Novara Media reports George Monbiot’s impassioned attack on capitalism, as seen on Frankie Boyle’s New World Order (2017-).
I agree with him, but it does feel a bit like one of the podium speeches from the film Reds, Warren Beatty‘s 1981 biopic of Jack Reed.
The question I have for Monbiot is simple. Where do I plunge my sword? I’d love “to go straight to the heart of capitalism” and strike the fatal blow.
Personally, I don’t think you can, because this version of capitalism doesn’t have a heart, and because it doesn’t, there is no focus for our rage, no place for my aim to strike.
Contemporary capitalism isn’t the capitalism of the nineteenth or early twentieth centuries, the one Jack Reed was reporting in Ten Days that Shook the World (1919). That seems almost quaint by contemporary standards. Cut the head off the bosses, take control of the means of production, job done. These days you can cut the head off as many bosses as you want, capitalism just grows another head, or two, like the spawn of Hydra.
It strikes me that capitalism is more like an all-consuming ball of viscera, held together with clots of blood, and the chimeric limbs of a virus, grabbing at everything in its path.
I think we should adjust my understanding of the monolith.
For me the metaphor for contemporary capitalism has always been the panopticon. The panopticon I’ve written about in previous posts is a machine of control, a prison. It has a tower at the centre, with cells arranged around the perimeter. The watchers watch, and the tenants comply, because they never know when they’re being watched. With the visceral image in mind I think I have to revise my vision of the prisons architecture. It needs to accommodate this unrelenting ball of viscera.
If contemporary capitalism is a ball, always rolling, always consuming, where do the cells of the panopticon fit? I can only think they line the inside of the ball like the proteins lining the wall of a virus. This changes the orientation of the cells, tipping them over. That means we’re no longer being watched along a horizontal axis, instead we’re being monitored from above.
If we’re inhabiting these six-sided boxes, hermetically sealed cells, what are we seeing when we look out? If we look left or right, front or back, we should be able to see the other tenants of the panopticon, but we don’t. They should be there, staring in on us, as we stare in on them. Could we be so similar to each other we mistake them for our own reflection? Is it that we see them, but like Narcissus we’re so transfixed by our own reflection, all we see is a haze of movement in the background.
If when we look around we only see reflections, what are we seeing when we look up? Can we even see the spherical version of the tower, all watching, all knowing, omnipotent? Do we see the virus gnome, hovering above us like oil sliding on water?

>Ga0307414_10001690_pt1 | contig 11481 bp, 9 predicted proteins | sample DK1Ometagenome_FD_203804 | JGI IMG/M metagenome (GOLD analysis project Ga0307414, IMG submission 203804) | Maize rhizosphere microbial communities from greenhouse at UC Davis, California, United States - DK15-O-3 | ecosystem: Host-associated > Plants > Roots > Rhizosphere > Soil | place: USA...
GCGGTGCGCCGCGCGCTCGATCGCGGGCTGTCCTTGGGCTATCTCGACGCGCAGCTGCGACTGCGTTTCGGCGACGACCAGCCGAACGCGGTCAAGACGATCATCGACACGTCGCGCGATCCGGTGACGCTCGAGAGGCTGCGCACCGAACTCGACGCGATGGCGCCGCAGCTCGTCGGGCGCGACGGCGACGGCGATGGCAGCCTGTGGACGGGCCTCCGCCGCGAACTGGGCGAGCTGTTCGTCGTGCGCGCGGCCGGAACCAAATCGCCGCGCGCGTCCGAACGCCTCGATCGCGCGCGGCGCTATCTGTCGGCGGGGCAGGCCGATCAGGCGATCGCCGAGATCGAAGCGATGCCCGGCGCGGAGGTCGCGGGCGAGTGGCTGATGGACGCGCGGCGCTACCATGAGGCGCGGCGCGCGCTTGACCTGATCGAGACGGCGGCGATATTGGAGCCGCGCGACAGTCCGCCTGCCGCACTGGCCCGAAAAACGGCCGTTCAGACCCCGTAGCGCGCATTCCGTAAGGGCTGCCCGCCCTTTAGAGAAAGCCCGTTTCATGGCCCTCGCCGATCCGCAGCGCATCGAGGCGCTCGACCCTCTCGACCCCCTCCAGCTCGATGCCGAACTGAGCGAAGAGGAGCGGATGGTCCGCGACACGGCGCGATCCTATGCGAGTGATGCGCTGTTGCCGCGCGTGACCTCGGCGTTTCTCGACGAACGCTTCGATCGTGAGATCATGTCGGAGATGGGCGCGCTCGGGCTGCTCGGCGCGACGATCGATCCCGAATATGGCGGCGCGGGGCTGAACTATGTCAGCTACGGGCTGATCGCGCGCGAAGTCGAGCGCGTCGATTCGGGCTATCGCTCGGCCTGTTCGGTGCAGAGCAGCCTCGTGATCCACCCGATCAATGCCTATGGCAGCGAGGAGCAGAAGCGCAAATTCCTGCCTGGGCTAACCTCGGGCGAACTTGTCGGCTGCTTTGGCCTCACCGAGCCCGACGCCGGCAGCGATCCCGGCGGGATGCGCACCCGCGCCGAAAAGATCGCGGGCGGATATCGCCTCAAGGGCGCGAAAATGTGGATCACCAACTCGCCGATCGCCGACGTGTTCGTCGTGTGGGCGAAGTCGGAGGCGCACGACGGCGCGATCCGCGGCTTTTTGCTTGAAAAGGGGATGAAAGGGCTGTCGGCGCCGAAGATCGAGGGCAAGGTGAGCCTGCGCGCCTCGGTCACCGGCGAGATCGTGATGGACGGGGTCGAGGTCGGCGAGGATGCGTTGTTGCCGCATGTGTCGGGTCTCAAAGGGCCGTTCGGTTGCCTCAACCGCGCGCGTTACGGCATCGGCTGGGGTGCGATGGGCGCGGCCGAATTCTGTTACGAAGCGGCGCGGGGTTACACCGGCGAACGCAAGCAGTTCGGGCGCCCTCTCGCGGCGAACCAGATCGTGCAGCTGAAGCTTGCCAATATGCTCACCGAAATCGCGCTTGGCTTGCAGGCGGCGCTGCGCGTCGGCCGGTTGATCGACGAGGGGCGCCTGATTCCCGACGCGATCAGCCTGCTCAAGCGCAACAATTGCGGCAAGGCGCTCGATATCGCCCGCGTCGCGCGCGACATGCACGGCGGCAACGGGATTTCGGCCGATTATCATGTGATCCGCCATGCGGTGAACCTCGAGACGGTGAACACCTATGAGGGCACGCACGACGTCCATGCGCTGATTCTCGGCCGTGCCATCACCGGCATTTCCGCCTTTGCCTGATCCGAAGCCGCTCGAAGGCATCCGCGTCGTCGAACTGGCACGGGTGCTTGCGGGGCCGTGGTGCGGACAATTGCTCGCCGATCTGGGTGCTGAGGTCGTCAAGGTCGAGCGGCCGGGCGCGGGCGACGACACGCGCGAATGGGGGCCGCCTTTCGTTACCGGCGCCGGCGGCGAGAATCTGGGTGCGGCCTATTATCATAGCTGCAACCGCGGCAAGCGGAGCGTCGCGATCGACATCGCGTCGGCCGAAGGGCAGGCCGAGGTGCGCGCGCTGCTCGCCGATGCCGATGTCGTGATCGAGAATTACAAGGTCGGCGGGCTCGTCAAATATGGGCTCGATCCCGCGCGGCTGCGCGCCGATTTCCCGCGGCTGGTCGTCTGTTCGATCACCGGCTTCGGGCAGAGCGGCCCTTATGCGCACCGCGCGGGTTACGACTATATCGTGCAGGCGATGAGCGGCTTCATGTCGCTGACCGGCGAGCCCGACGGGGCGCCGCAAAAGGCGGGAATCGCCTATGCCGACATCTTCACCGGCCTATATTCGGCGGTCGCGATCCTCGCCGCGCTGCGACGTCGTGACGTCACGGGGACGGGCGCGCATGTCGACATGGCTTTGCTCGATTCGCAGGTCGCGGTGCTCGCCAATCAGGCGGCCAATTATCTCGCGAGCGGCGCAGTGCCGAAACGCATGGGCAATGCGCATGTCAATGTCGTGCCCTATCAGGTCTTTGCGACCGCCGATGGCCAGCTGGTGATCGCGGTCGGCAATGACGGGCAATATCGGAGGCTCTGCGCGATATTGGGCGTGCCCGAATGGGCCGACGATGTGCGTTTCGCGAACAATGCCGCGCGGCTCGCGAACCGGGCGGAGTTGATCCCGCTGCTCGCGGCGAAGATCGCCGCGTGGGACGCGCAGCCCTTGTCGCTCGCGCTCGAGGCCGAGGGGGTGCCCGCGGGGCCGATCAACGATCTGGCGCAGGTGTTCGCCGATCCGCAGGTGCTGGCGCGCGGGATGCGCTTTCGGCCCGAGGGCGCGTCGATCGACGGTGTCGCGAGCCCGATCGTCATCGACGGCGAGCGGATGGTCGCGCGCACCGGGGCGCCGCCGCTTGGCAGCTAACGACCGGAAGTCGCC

Are we seeing God?
Is that why capitalism hasn’t destroyed our notions of God? It needs us to believe in the almighty so we keep looking up. If we’re always looking up, we’re not looking down. If we’re not looking down, we don’t see the viscera, the clots of blood, the chimeric limbs of the virus. We don’t see the true horror of capitalism swirling beneath our feet. We’re told the fiery chambers of hell are waiting should we transgress, but they’re not. All that is beneath us is the bloody intestine of the beast that has swallowed us.
If the Devil is the beast, and the beast is the machine, how many of us have the courage to cut into its flesh? How hard is it to kill an animal? How much fear and loathing must we have to slice through the flesh and bone? How much more courage would you need to slice and escape through those chimeric limbs? Their entire reason for existence is to grab everything in their path, and draw it into the beast? Any individual escaping their cell would become just another resource for the machine, more protein for the wall of the virus.
It’s no wonder that beast seems impossible to slay. We’ve been shadow boxing our reflection for so long, we’re exhausted. But strength must be summoned from somewhere. Any attack on the beast must be coordinated. It requires a vast percentage of the panopticons prisoners to break through the walls of their cell, and slice into the beast simultaneously. The trauma must be so catastrophic that the beast is unable to repair or mutate. Each and every chimeric limb must rendered irreparable. The unrelenting production of heads must be hacked until the machine has neither the will or the energy to produce more. Only then will we be able to hack through the clots of blood, and escape.
This wouldn’t be the end of it. Who knows what will be found on the outside? Will there be anything left? It could be so depleted it can no longer sustain us. Consider also, how prepared are we for this new life? After forever in a box, will we have the skills we need to thrive? A practical life is not a technological existence. The abstract thinking needed to thrive in a cell is not the same as the practical skills needed to survive in the wild. Can you create fire from nothing? I’m not sure I have such a basic skill.
It’s not an excuse to stay where we are. We have a choice. Escape the panopticon, destroy the beast, they’re one and the same. If we don’t the beast will continue until it has consumed everything, then it’ll feed on us until that resource is gone. Finally, alone, the beast will wither and decay, it will not matter, no one will cry, there will be no one left to notice.
We have a choice. Learn to make fire.